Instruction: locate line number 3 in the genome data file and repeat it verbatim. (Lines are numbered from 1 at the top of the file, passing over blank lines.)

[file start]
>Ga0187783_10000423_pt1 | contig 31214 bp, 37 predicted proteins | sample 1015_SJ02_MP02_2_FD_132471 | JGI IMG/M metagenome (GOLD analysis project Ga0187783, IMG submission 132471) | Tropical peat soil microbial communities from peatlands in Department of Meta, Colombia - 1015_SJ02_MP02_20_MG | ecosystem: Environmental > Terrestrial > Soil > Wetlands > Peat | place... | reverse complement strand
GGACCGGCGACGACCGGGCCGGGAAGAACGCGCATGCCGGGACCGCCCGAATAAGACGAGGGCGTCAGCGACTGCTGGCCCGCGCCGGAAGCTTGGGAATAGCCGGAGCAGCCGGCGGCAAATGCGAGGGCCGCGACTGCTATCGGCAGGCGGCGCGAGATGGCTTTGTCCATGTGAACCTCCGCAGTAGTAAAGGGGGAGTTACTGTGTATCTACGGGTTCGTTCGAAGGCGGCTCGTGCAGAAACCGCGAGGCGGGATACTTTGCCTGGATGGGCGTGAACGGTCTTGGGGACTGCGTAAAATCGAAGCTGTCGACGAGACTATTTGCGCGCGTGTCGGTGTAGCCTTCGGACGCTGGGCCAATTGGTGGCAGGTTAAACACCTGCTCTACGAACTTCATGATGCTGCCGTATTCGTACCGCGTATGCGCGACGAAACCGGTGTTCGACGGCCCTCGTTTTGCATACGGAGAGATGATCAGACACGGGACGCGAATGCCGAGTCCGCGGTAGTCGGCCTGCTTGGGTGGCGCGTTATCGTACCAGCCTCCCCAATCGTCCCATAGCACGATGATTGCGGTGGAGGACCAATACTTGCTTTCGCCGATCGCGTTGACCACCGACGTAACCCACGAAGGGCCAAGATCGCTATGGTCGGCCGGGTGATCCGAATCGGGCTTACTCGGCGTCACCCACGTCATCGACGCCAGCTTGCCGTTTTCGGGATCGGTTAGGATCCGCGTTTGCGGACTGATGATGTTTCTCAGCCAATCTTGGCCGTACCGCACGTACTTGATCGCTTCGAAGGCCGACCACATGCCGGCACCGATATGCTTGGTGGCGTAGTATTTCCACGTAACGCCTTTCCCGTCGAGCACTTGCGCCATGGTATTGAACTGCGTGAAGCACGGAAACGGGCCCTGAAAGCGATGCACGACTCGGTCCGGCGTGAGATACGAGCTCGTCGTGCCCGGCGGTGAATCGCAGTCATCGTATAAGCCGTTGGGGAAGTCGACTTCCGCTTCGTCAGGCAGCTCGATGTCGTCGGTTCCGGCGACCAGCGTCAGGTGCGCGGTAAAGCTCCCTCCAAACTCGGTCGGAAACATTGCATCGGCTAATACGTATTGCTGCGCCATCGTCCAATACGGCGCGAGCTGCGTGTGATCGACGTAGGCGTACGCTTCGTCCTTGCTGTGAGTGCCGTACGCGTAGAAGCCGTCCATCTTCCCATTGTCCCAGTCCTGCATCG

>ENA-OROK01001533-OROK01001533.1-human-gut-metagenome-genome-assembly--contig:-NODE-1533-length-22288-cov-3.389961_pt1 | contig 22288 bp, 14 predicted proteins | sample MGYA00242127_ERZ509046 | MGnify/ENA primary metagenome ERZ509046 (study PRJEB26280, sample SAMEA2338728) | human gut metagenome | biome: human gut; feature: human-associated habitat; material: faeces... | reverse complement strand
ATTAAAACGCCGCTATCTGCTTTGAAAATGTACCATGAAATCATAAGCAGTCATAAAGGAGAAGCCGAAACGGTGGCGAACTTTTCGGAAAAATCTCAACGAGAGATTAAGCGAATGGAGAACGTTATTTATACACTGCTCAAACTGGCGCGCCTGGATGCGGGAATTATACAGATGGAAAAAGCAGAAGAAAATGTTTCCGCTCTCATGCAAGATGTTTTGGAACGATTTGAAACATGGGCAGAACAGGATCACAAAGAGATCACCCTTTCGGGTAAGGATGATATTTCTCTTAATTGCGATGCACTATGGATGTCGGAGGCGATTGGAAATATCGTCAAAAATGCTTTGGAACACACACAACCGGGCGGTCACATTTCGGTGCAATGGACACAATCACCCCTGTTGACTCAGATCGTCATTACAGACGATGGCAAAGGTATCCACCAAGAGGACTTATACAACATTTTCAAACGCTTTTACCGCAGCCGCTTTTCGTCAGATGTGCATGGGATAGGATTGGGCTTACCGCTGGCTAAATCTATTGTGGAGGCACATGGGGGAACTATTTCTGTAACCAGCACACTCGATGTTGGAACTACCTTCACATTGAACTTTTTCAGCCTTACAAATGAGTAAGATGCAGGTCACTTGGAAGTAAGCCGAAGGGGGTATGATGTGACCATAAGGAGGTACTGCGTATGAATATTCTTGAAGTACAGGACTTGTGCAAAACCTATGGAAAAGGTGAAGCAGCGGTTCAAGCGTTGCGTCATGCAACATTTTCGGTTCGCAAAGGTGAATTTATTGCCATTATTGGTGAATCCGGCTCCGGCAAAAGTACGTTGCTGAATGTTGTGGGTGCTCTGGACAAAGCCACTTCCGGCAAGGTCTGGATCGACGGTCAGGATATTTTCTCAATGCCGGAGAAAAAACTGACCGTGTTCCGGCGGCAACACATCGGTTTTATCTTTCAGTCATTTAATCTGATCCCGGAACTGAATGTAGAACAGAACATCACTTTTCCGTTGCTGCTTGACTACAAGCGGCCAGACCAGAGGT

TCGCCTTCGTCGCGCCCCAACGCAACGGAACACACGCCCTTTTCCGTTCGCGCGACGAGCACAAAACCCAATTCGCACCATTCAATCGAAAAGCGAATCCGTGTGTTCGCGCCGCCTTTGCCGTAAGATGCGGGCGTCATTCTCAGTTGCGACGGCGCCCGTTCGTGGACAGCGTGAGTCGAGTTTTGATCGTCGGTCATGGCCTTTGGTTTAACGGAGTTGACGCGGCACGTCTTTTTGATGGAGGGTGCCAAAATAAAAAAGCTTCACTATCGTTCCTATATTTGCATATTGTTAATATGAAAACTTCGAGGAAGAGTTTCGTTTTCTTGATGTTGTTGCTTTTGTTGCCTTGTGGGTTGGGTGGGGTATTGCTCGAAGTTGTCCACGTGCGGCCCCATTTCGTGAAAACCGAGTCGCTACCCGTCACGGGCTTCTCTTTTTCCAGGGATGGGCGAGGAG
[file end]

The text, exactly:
>ENA-OROK01001533-OROK01001533.1-human-gut-metagenome-genome-assembly--contig:-NODE-1533-length-22288-cov-3.389961_pt1 | contig 22288 bp, 14 predicted proteins | sample MGYA00242127_ERZ509046 | MGnify/ENA primary metagenome ERZ509046 (study PRJEB26280, sample SAMEA2338728) | human gut metagenome | biome: human gut; feature: human-associated habitat; material: faeces... | reverse complement strand